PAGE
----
Feasibility of home-based exercise training during adjuvant treatment for metastatic castrate-resistant prostate cancer patients treated with an androgen receptor pathway inhibitor (EXACT)

Malcolm Brown, Marie H. Murphy, Helen McAneney, Ken McBride, Ffiona Crawford, Aidan Cole, Joe M. O’Sullivan, Suneil Jain, Gillian Prue

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Abstract

Background
Exercise is an effective adjuvant therapy that can alleviate treatment-related toxicities for men with prostate cancer (PC). However, the feasibility of delivering exercise training to men with advanced disease and the wider impact on clinical outcomes remain unknown. The purpose of the EXACT trial was to determine the feasibility and effects of home-based exercise training in men with metastatic castrate-resistant prostate cancer (mCRPC).

Methods
Patients with mCRPC receiving ADT + an androgen receptor pathway inhibitor (ARPI) were prescribed 12 weeks of home-based, remotely monitored, moderate intensity, aerobic and resistance exercise. Feasibility was assessed using recruitment, retention and adherence rates. Safety and adverse events were monitored throughout, with functional and patient-reported outcomes captured at baseline, post-intervention and at 3-month follow-up.

Results
From the 117 screened, 49 were deemed eligible and approached, with 30 patients providing informed consent (61% recruitment rate). Of those who consented, 28 patients completed baseline assessments, with 24 patients completing the intervention and 22 completing follow-up (retention rates: 86% and 79% respectively). Task completion was excellent throughout, with no intervention-related adverse events recorded. Self-reported adherence to the overall intervention was 82%. Exercise training decreased mean body mass (−1.5%), improved functional fitness (> 10%) and improved several patient-reported outcomes including clinically meaningful changes in fatigue (p = 0.042), FACT-G (p = 0.054) and FACT-P (p = 0.083), all with moderate effect sizes.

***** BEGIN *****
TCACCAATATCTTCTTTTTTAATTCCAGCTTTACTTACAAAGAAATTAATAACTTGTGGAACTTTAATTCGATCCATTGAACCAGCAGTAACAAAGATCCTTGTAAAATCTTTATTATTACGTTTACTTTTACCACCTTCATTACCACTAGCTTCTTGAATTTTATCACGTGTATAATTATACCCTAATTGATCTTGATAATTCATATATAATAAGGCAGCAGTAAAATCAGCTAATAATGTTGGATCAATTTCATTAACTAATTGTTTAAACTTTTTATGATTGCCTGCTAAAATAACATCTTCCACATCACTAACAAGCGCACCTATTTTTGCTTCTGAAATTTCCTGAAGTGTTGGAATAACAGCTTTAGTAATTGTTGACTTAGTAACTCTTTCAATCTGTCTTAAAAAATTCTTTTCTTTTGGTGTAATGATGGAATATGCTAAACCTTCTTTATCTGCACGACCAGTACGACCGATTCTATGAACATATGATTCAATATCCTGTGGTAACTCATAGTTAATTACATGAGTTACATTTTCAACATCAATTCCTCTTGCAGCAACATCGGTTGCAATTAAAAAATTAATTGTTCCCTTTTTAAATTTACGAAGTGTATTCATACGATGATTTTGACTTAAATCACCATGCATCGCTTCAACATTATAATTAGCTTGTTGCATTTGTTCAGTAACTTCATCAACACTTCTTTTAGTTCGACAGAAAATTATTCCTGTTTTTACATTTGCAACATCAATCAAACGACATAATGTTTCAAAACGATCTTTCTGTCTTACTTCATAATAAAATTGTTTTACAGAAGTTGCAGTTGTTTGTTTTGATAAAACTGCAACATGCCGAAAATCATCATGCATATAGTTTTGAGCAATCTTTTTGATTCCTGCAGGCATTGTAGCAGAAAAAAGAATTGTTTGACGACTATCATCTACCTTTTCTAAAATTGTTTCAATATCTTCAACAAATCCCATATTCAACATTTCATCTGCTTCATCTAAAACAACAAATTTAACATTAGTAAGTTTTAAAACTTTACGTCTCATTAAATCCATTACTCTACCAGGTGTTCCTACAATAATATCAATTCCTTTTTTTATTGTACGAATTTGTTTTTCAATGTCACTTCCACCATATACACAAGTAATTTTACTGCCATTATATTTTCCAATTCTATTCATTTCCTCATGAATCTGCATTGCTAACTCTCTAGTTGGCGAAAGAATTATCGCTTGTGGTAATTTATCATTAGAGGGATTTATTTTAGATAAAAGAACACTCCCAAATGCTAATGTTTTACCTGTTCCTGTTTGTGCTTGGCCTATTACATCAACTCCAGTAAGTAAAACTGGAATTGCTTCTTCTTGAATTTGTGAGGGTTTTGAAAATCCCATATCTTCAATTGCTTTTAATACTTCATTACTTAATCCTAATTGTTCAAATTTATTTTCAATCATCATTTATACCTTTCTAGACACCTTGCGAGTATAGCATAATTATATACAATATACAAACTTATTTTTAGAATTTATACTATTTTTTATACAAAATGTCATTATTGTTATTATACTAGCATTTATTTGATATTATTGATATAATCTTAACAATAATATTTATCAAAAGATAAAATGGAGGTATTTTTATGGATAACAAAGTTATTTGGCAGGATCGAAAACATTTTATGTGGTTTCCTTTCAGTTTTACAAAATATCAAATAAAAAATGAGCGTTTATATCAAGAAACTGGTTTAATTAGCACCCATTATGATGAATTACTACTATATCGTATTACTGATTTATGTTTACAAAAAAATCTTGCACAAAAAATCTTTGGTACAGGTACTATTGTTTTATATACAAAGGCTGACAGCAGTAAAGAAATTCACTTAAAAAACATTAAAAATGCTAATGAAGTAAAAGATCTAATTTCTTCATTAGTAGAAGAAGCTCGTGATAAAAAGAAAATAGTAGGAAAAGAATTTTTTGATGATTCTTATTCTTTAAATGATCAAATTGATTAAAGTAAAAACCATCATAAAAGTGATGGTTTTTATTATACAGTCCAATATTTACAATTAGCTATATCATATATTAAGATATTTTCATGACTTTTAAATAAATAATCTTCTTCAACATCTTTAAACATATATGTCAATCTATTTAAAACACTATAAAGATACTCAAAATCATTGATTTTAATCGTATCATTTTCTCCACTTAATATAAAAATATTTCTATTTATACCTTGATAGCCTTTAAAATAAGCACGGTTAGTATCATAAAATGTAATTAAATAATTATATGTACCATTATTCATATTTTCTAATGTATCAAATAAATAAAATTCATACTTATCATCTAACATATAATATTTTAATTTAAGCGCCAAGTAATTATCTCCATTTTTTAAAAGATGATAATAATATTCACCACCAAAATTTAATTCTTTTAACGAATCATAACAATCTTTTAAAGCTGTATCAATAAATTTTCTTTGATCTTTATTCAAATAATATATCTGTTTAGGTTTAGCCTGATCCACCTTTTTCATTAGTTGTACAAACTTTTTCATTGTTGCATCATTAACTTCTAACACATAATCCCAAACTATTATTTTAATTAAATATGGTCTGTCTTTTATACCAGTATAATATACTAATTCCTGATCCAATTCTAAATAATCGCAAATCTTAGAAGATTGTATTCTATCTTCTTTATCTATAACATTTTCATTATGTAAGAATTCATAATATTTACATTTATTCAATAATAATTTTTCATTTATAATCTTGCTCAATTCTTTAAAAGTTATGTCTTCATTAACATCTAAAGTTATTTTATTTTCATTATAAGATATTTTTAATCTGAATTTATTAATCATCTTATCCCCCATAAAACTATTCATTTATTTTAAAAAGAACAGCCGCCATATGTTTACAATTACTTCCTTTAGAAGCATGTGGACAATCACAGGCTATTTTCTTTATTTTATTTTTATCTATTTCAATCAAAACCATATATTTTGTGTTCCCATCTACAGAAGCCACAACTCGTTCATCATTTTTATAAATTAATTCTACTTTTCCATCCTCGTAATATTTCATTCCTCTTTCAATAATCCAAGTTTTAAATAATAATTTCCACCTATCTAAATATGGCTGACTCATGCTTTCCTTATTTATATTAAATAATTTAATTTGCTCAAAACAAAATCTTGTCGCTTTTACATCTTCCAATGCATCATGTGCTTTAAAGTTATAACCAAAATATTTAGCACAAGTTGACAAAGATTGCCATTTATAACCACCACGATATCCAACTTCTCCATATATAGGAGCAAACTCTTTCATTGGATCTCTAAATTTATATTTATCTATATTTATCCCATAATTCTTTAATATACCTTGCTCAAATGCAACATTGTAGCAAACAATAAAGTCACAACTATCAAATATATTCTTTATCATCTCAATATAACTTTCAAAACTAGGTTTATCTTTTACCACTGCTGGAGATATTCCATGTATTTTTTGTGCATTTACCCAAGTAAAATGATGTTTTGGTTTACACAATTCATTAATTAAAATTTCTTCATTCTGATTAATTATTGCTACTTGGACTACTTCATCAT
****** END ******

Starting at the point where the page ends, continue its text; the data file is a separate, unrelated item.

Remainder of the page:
Conclusion
Home-based exercise training, with weekly remote monitoring, was feasible and safe for men with mCRPC being treated with an ARPI. Given that treatment-related toxicities accumulate throughout the course of treatment, and as a result, negatively impact functional fitness and health-related quality of life (HRQoL), it was positive that exercise training improved or prevented a decline in these clinically important variables and could better equip patients for future treatment. Collectively, these preliminary feasibility findings support the need for a definitive, larger RCT, which downstream may lead to the inclusion of home-based exercise training as part of adjuvant care for mCRPC.
Original languageEnglish
Article number442 (2023)
Pages (from-to)1-13
Number of pages13
JournalSupportive Care in Cancer
Volume31
Issue number7
Early online date4 Jul 2023
DOIs
Publication statusPublished online - 4 Jul 2023

Bibliographical note

Funding Information:
This research was supported by the HSC Public Health Agency Research and Development Division (Opportunity Led Funding Scheme; Reference: COM/5310/16). The NIPHRN is an HSC Public Health Agency Research and Development Division funded initiative to support Public Health Research.

Publisher Copyright:
© 2023, The Author(s).

Keywords

  • Metastatic prostate cancer
  • Health-related quality of life
  • Feasibility
  • Functional fitness
  • Exercise

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